When you first start up Logo, it "knows" about 200 procedures. These initial procedures are called primitive procedures. Your task as a Logo programmer is to add to Logo's repertoire by defining new procedures of your own. You do this by putting together procedures that already exist. We'll see how this is done later in this chapter.

The procedure print, although it has a specific task, doesn't always do exactly the same thing; it can print anything you want, not always the number 17. (You've seen several examples in Chapter 1.) This may seem like an obvious point, but later you will see that the flexibility of procedures is an important part of what makes them so powerful. To control this flexibility, we need a way to tell a procedure exactly what we want it to do. Therefore, each procedure can accept a particular number of inputs. An input is a piece of information. It can be a number, as in the example we're examining, but there are many other kinds of information that Logo procedures can handle. The procedure named print requires one input. Other procedures will require different numbers of inputs; some don't require any.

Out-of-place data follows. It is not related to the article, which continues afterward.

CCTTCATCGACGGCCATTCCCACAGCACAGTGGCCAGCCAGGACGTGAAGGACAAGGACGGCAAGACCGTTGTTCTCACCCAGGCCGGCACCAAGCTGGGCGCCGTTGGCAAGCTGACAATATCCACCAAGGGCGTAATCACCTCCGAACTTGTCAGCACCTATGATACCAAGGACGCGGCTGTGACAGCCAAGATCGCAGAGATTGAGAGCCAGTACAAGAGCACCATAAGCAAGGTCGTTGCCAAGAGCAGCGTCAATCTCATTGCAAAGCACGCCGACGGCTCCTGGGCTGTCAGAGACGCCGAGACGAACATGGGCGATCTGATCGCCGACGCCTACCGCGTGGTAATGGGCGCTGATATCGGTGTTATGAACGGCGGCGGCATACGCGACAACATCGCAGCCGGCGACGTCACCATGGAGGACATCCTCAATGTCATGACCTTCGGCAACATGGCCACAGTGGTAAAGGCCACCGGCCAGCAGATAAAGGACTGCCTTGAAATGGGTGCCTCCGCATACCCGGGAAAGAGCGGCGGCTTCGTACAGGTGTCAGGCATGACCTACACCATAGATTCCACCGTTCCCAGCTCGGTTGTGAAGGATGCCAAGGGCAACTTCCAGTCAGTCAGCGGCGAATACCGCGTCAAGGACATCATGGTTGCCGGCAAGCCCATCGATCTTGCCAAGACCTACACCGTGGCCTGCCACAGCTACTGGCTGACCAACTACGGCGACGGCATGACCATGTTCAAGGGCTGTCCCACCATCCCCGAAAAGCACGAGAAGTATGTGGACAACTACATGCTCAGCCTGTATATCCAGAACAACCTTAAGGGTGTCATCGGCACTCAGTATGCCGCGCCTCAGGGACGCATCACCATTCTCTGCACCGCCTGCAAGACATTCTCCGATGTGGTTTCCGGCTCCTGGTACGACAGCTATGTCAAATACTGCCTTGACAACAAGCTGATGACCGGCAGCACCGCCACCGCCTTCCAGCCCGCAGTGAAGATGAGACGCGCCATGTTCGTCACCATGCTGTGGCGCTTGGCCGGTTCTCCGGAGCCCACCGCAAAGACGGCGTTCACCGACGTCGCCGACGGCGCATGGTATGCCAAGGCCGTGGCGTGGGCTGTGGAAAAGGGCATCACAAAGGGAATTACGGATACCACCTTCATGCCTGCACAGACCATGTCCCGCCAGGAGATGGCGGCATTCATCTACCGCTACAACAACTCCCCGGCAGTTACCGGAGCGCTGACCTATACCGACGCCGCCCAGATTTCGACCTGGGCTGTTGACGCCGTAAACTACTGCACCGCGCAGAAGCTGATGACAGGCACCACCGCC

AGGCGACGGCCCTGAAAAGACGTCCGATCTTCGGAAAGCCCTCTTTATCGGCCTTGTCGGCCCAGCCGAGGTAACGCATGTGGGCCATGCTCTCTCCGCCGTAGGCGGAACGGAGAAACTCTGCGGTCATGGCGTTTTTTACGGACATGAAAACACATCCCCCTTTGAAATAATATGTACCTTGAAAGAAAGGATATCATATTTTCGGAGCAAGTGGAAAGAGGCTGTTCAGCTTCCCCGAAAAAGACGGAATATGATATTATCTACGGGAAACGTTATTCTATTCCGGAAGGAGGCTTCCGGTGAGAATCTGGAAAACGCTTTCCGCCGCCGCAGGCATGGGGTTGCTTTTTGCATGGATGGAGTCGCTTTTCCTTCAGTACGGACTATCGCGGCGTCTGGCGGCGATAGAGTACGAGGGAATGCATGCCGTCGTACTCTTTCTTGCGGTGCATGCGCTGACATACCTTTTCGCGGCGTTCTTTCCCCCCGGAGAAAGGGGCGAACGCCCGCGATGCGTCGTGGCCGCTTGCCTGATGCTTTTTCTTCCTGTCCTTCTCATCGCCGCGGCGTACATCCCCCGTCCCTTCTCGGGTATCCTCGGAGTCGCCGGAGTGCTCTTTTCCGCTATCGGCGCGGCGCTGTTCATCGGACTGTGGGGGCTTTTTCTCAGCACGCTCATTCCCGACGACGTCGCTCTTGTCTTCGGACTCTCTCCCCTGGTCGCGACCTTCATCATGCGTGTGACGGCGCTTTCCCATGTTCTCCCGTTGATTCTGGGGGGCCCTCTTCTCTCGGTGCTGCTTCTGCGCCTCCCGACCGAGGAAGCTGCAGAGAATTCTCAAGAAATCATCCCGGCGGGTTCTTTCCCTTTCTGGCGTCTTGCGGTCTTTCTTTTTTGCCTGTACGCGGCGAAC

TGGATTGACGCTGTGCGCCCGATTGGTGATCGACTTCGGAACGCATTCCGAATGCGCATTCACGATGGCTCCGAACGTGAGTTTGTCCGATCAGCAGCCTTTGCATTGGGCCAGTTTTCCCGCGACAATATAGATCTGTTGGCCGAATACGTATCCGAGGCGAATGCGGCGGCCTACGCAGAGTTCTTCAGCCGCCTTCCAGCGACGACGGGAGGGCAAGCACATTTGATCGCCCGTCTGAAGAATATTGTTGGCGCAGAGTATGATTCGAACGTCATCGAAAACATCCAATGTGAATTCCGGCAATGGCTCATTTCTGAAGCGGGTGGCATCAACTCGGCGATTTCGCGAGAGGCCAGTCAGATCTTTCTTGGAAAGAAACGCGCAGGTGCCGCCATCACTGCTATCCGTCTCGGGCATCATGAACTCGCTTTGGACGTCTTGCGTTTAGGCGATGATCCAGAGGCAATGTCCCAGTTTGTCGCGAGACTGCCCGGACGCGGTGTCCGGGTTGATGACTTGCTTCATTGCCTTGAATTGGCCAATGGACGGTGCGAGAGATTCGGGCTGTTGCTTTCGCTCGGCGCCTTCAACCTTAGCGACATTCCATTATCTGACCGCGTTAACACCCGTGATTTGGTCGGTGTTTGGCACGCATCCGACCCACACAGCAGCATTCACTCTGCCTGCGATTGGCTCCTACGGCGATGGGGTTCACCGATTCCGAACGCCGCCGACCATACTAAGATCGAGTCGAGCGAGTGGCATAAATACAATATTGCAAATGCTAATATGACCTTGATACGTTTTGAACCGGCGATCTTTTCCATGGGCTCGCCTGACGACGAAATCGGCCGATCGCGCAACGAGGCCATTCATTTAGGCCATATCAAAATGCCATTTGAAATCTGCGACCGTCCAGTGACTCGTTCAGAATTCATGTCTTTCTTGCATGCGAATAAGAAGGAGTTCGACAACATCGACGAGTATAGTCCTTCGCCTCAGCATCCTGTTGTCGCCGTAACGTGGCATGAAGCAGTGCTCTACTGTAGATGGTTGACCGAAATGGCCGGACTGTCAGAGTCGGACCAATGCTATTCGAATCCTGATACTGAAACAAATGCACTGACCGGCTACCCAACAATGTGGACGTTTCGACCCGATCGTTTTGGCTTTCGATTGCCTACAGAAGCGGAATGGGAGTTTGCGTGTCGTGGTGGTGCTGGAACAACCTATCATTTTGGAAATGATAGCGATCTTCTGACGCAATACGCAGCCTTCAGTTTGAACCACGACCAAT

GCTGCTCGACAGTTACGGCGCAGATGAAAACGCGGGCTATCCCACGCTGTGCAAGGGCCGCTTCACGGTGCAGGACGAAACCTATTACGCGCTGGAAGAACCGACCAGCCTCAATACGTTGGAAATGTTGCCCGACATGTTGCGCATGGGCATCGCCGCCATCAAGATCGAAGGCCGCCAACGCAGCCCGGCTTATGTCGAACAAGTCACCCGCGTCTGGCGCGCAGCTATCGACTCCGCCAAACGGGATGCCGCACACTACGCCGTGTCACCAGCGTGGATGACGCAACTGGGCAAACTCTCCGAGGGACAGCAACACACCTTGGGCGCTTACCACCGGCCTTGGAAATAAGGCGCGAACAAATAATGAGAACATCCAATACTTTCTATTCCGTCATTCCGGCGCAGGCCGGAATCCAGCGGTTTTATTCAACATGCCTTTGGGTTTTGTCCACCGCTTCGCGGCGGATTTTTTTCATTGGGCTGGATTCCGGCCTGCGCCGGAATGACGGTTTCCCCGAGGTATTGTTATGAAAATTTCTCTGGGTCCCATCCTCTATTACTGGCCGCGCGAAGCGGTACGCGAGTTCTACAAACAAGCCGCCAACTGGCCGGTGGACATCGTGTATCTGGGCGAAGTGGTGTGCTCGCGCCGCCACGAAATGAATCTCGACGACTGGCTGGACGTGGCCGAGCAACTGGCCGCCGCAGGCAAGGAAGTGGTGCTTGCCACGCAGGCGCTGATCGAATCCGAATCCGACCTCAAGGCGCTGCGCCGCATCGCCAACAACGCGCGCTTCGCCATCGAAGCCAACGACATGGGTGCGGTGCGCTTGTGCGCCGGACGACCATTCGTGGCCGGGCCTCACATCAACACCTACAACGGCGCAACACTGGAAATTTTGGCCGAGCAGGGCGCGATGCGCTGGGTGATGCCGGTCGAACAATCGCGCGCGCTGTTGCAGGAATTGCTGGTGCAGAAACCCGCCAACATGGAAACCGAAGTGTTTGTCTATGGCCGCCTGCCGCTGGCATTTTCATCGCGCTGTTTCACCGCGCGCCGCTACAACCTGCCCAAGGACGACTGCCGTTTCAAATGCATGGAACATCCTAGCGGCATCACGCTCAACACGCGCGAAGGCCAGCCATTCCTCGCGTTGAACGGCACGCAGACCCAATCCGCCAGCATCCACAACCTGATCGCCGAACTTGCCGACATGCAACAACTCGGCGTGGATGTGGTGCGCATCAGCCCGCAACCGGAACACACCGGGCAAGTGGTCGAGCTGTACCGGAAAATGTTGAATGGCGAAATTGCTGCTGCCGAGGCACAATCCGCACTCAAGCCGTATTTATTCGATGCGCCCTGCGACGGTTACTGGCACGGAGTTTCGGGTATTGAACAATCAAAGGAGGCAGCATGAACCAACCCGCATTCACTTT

Technical Terms

In ordinary conversation, words such as instruction and procedure have pretty much the same meaning--they refer to any process, recipe, or method for carrying out some task. That's not the situation when we're talking about computer programming. Each of these words has a specific technical meaning, and it's very important for you to keep them straight in your head while you're reading this chapter. (Soon we'll start using more words, such as command and operation, which also have similar meanings in ordinary use but very different meanings for us.)